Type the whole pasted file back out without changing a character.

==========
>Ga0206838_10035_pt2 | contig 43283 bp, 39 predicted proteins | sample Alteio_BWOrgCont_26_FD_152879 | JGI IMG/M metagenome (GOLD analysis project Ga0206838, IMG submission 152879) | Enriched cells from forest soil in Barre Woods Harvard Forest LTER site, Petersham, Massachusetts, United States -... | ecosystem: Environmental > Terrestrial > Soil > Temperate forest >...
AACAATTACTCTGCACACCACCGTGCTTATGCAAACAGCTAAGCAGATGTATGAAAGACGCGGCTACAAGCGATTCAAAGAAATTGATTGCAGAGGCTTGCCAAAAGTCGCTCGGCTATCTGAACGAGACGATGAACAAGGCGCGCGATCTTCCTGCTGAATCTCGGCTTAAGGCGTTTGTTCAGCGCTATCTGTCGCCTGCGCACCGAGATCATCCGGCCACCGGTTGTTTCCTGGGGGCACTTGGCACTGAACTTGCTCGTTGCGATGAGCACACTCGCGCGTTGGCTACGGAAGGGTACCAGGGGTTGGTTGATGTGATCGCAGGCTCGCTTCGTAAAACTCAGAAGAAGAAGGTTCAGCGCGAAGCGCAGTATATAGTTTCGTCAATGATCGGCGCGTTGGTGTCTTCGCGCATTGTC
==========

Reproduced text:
>Ga0206838_10035_pt2 | contig 43283 bp, 39 predicted proteins | sample Alteio_BWOrgCont_26_FD_152879 | JGI IMG/M metagenome (GOLD analysis project Ga0206838, IMG submission 152879) | Enriched cells from forest soil in Barre Woods Harvard Forest LTER site, Petersham, Massachusetts, United States -... | ecosystem: Environmental > Terrestrial > Soil > Temperate forest >...
AACAATTACTCTGCACACCACCGTGCTTATGCAAACAGCTAAGCAGATGTATGAAAGACGCGGCTACAAGCGATTCAAAGAAATTGATTGCAGAGGCTTGCCAAAAGTCGCTCGGCTATCTGAACGAGACGATGAACAAGGCGCGCGATCTTCCTGCTGAATCTCGGCTTAAGGCGTTTGTTCAGCGCTATCTGTCGCCTGCGCACCGAGATCATCCGGCCACCGGTTGTTTCCTGGGGGCACTTGGCACTGAACTTGCTCGTTGCGATGAGCACACTCGCGCGTTGGCTACGGAAGGGTACCAGGGGTTGGTTGATGTGATCGCAGGCTCGCTTCGTAAAACTCAGAAGAAGAAGGTTCAGCGCGAAGCGCAGTATATAGTTTCGTCAATGATCGGCGCGTTGGTGTCTTCGCGCATTGTC